In particular, the Richland’s student enrollment did not grow as fast as leaders expected when they put together the budget last year. They anticipated 13,750 students this year, but had 13,550.
The budget was based on collecting state money for 13,700 students.
“Everything we receive is generated based on our enrollment,” Schulte said. “We’re actually budgeting for an increase of 150 students. ... That’s less than what we’re used to.”
They also are losing money from the local levy.
In the legislative fix to resolve the McCleary state Supreme Court decision after a lengthy lawsuit on school funding, the state increased its property tax by 81 cents per $1,000 of assessed value.
In exchange, many school districts had to drop their levy rate to $1.50 per $1,000 of assessed value.
The agreement also limited what the local property tax revenue could be used for, including teacher salaries. That change left schools shifting money from other areas to fill in the gap.
The drop means Richland will have $5.8 million less coming from local property owners next year, district officials said.
In addition, the state switched how it pays districts for teachers. Instead of paying based on the teacher’s experience and education, the state pays a flat rate for teachers.
That hurt districts, because they don’t pay all their teachers the same salary.
“The state’s change to a one-size-fits-all salary schedule leaves the district in the red by more than $10,000 per staff member on average because of our exceptionally experienced teachers and administrators,” said Ty Beaver, the district’s communications director.
Other school districts studying options
In a report to the school board earlier this week, Pasco Superintendent Michelle Whitney said she is arranging meetings at each of the schools during the next few months to answer questions.
“We’re standing on a shifting landscape,” she said. “We want to proactively communicate what we know when we know it, engage the board and the employees in the short term, and then in the longer term engage the broader community.”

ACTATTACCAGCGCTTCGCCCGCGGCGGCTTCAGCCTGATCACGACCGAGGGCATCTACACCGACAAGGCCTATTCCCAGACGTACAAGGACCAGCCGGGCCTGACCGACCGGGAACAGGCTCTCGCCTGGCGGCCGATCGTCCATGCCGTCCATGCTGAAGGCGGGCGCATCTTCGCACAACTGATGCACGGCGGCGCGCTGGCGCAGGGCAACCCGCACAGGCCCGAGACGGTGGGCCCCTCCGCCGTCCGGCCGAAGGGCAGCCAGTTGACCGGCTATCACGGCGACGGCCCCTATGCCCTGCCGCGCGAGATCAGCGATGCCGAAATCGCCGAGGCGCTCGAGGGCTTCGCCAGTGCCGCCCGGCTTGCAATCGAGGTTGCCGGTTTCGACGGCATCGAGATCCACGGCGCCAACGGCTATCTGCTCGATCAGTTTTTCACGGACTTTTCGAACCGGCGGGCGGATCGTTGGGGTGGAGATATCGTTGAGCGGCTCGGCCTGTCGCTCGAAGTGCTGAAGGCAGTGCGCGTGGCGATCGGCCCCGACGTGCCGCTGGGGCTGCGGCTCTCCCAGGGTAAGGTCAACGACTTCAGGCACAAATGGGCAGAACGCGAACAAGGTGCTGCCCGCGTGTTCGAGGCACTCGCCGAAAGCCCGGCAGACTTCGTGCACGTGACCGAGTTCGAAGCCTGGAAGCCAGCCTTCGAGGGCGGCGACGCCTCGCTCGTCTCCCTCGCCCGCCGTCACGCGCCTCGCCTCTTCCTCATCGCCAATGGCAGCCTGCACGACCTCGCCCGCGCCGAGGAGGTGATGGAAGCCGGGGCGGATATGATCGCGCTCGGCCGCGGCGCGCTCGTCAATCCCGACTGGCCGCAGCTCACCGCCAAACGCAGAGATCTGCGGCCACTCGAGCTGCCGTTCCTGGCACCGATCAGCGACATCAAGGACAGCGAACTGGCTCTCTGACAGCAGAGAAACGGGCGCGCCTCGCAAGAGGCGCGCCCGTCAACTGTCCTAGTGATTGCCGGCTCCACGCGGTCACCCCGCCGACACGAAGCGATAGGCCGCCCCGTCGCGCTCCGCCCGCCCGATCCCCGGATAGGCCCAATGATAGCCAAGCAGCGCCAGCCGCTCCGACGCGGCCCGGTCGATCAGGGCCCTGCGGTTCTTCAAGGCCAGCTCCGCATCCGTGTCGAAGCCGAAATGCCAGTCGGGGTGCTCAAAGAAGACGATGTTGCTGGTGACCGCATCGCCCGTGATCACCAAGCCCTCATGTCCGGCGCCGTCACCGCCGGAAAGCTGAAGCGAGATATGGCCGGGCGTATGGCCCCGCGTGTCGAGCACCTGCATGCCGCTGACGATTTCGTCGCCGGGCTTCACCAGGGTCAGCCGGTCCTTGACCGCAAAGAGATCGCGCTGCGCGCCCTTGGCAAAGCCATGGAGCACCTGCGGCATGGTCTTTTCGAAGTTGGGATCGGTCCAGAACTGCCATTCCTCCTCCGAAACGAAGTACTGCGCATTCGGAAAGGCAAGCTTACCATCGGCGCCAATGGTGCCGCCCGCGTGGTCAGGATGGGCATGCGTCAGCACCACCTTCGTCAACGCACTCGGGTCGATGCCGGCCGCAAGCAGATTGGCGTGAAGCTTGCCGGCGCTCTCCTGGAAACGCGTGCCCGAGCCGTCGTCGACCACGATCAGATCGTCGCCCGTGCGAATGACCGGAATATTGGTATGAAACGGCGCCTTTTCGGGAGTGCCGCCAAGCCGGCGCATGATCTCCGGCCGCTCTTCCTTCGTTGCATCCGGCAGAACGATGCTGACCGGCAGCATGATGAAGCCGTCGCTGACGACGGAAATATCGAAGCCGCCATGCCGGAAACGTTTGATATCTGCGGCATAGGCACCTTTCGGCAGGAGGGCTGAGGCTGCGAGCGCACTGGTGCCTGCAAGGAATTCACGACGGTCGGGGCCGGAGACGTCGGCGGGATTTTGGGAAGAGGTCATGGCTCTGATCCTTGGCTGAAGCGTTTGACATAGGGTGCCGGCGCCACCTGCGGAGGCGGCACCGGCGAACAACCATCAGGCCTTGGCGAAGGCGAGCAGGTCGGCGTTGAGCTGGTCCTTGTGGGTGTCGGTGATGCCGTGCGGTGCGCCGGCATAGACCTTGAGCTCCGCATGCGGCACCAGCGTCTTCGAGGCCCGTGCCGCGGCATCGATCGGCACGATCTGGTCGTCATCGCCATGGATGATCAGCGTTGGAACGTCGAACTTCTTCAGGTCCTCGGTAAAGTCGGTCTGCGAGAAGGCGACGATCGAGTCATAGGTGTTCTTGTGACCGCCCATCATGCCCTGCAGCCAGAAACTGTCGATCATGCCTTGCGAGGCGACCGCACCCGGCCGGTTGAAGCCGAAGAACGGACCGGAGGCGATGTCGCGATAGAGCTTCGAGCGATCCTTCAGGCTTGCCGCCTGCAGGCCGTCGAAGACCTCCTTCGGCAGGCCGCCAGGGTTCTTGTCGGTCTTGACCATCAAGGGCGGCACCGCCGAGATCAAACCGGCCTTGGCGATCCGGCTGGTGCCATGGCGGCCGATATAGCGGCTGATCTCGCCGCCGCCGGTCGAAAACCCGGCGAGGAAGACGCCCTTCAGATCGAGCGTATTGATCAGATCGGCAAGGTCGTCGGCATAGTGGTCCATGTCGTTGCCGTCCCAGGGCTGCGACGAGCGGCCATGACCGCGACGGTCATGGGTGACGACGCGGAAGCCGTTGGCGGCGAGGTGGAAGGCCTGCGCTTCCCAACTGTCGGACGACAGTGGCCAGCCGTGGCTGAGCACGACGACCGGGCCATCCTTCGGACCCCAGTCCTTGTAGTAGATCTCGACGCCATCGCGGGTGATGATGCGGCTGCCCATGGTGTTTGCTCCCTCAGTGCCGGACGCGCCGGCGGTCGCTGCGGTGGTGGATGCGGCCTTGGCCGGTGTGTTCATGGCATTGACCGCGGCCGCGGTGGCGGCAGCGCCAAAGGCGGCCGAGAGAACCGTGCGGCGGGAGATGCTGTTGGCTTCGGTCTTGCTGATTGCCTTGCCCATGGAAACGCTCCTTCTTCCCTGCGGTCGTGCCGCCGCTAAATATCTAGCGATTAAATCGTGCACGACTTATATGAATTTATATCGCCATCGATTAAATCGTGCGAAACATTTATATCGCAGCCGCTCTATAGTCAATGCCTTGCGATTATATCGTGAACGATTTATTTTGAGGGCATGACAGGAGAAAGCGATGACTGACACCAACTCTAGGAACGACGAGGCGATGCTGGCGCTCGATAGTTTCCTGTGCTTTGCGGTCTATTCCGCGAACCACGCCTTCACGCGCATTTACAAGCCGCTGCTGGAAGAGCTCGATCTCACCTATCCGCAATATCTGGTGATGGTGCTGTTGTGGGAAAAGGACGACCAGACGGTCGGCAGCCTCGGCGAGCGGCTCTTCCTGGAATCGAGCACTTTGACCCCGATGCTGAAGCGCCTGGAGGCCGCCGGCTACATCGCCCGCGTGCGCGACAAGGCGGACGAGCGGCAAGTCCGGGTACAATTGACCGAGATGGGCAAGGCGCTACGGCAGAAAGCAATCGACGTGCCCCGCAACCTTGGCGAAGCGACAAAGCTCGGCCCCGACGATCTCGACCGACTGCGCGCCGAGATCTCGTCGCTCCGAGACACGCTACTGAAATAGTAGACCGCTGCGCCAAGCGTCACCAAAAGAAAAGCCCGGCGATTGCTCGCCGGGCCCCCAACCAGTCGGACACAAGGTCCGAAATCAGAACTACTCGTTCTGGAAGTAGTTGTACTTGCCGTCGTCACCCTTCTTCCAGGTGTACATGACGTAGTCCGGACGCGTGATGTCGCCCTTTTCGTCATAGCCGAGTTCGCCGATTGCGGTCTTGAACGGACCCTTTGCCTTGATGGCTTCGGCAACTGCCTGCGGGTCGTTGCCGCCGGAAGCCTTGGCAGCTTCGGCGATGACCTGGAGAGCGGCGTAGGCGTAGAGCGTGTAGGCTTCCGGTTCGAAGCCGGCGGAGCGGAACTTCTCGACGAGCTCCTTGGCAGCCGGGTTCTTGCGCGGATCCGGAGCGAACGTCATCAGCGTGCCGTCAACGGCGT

Whitney hasn’t presented a budget to the school board, but she said the cost of doing business has risen by $4 million from last year. That increase covers everything from rising salaries to higher gas prices. In addition, the district expects to pay $3.5 million more in benefits for staff members.
Pasco is not planning any layoffs or cutting any programs, but the district will be trimming back travel, food for meetings and not putting any new programs in place. District leaders don’t want cuts to affect students.
“As a superintendent, if I have to prioritize myself going to a national conference or a teacher going, those positions closest to the children should be the ones we should be considering offering those opportunities,” Whitney said.
Kennewick hasn’t talked about any of the measures it may take to trim costs, but district officials say they are not expecting any drastic cuts.
Budget planners are waiting until the state Legislature finishes Washington’s spending plan to make decisions.
Democratic lawmakers indicated late Thursday that a budget agreement has been reached, but it had yet to be released to the public.
The legislative session was expected to end this weekend. If a budget is not approved, lawmakers may have to go into a special session.